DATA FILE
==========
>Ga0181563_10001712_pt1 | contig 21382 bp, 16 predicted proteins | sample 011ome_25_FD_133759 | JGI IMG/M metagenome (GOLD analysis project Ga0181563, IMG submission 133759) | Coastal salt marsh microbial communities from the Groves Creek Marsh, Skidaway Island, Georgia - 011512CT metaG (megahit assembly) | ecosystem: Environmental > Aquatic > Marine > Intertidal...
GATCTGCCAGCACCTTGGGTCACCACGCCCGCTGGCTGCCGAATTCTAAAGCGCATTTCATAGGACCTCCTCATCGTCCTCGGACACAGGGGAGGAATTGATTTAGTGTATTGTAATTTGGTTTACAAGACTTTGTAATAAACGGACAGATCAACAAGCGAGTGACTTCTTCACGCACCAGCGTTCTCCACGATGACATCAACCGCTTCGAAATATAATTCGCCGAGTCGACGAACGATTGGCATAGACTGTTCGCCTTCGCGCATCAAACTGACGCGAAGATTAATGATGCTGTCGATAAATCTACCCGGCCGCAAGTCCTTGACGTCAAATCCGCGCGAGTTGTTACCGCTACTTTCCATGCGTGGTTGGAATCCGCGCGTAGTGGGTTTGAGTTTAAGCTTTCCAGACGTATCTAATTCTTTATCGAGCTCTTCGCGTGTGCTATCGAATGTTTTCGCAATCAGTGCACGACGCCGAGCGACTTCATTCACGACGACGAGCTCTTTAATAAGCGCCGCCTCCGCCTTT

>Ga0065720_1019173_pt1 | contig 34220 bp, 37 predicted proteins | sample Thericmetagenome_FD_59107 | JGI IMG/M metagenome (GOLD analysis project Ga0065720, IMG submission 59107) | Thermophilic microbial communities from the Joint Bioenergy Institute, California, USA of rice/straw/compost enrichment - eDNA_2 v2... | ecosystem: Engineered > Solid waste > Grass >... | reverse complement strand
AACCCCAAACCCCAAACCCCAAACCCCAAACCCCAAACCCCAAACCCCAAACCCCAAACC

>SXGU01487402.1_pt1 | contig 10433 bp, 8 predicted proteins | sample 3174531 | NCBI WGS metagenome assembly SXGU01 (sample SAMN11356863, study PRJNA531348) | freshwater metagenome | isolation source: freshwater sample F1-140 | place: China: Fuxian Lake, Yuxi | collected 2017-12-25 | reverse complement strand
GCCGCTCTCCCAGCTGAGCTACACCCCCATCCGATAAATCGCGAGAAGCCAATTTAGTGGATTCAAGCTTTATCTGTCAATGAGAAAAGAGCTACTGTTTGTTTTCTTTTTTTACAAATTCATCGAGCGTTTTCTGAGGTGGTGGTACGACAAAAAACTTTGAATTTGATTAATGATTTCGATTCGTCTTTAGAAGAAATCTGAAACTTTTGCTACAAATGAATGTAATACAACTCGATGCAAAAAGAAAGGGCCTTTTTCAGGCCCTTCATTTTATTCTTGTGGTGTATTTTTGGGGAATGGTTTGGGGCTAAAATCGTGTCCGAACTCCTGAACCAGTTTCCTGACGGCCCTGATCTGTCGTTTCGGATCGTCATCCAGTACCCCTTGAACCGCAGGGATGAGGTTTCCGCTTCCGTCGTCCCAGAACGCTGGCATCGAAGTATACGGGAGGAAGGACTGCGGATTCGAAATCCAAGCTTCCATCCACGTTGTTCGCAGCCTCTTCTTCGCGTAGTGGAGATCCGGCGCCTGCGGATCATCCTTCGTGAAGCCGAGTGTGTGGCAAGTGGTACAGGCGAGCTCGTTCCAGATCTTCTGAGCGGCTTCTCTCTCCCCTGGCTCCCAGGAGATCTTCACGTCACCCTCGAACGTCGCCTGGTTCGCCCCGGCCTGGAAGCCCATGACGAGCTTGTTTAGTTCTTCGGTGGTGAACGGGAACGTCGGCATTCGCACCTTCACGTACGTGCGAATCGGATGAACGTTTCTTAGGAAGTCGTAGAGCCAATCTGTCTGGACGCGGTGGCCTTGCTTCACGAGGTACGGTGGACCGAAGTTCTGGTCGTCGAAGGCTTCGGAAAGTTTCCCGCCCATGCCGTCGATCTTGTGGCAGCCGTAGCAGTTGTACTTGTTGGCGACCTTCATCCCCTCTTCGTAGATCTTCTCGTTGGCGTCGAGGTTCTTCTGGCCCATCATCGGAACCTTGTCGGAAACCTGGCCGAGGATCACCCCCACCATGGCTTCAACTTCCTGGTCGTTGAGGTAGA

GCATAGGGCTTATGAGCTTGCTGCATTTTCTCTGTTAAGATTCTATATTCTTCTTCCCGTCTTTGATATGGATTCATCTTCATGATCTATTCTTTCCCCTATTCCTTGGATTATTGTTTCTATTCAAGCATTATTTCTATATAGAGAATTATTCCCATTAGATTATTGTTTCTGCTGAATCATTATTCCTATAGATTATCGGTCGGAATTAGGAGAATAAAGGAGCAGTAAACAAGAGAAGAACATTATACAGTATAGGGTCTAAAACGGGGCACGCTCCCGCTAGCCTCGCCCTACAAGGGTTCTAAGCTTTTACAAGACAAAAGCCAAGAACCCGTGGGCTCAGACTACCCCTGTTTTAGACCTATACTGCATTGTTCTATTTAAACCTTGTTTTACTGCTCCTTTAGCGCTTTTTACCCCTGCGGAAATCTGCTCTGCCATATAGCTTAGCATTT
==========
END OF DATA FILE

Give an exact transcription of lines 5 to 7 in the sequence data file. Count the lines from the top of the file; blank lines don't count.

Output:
>SXGU01487402.1_pt1 | contig 10433 bp, 8 predicted proteins | sample 3174531 | NCBI WGS metagenome assembly SXGU01 (sample SAMN11356863, study PRJNA531348) | freshwater metagenome | isolation source: freshwater sample F1-140 | place: China: Fuxian Lake, Yuxi | collected 2017-12-25 | reverse complement strand
GCCGCTCTCCCAGCTGAGCTACACCCCCATCCGATAAATCGCGAGAAGCCAATTTAGTGGATTCAAGCTTTATCTGTCAATGAGAAAAGAGCTACTGTTTGTTTTCTTTTTTTACAAATTCATCGAGCGTTTTCTGAGGTGGTGGTACGACAAAAAACTTTGAATTTGATTAATGATTTCGATTCGTCTTTAGAAGAAATCTGAAACTTTTGCTACAAATGAATGTAATACAACTCGATGCAAAAAGAAAGGGCCTTTTTCAGGCCCTTCATTTTATTCTTGTGGTGTATTTTTGGGGAATGGTTTGGGGCTAAAATCGTGTCCGAACTCCTGAACCAGTTTCCTGACGGCCCTGATCTGTCGTTTCGGATCGTCATCCAGTACCCCTTGAACCGCAGGGATGAGGTTTCCGCTTCCGTCGTCCCAGAACGCTGGCATCGAAGTATACGGGAGGAAGGACTGCGGATTCGAAATCCAAGCTTCCATCCACGTTGTTCGCAGCCTCTTCTTCGCGTAGTGGAGATCCGGCGCCTGCGGATCATCCTTCGTGAAGCCGAGTGTGTGGCAAGTGGTACAGGCGAGCTCGTTCCAGATCTTCTGAGCGGCTTCTCTCTCCCCTGGCTCCCAGGAGATCTTCACGTCACCCTCGAACGTCGCCTGGTTCGCCCCGGCCTGGAAGCCCATGACGAGCTTGTTTAGTTCTTCGGTGGTGAACGGGAACGTCGGCATTCGCACCTTCACGTACGTGCGAATCGGATGAACGTTTCTTAGGAAGTCGTAGAGCCAATCTGTCTGGACGCGGTGGCCTTGCTTCACGAGGTACGGTGGACCGAAGTTCTGGTCGTCGAAGGCTTCGGAAAGTTTCCCGCCCATGCCGTCGATCTTGTGGCAGCCGTAGCAGTTGTACTTGTTGGCGACCTTCATCCCCTCTTCGTAGATCTTCTCGTTGGCGTCGAGGTTCTTCTGGCCCATCATCGGAACCTTGTCGGAAACCTGGCCGAGGATCACCCCCACCATGGCTTCAACTTCCTGGTCGTTGAGGTAGA

GCATAGGGCTTATGAGCTTGCTGCATTTTCTCTGTTAAGATTCTATATTCTTCTTCCCGTCTTTGATATGGATTCATCTTCATGATCTATTCTTTCCCCTATTCCTTGGATTATTGTTTCTATTCAAGCATTATTTCTATATAGAGAATTATTCCCATTAGATTATTGTTTCTGCTGAATCATTATTCCTATAGATTATCGGTCGGAATTAGGAGAATAAAGGAGCAGTAAACAAGAGAAGAACATTATACAGTATAGGGTCTAAAACGGGGCACGCTCCCGCTAGCCTCGCCCTACAAGGGTTCTAAGCTTTTACAAGACAAAAGCCAAGAACCCGTGGGCTCAGACTACCCCTGTTTTAGACCTATACTGCATTGTTCTATTTAAACCTTGTTTTACTGCTCCTTTAGCGCTTTTTACCCCTGCGGAAATCTGCTCTGCCATATAGCTTAGCATTT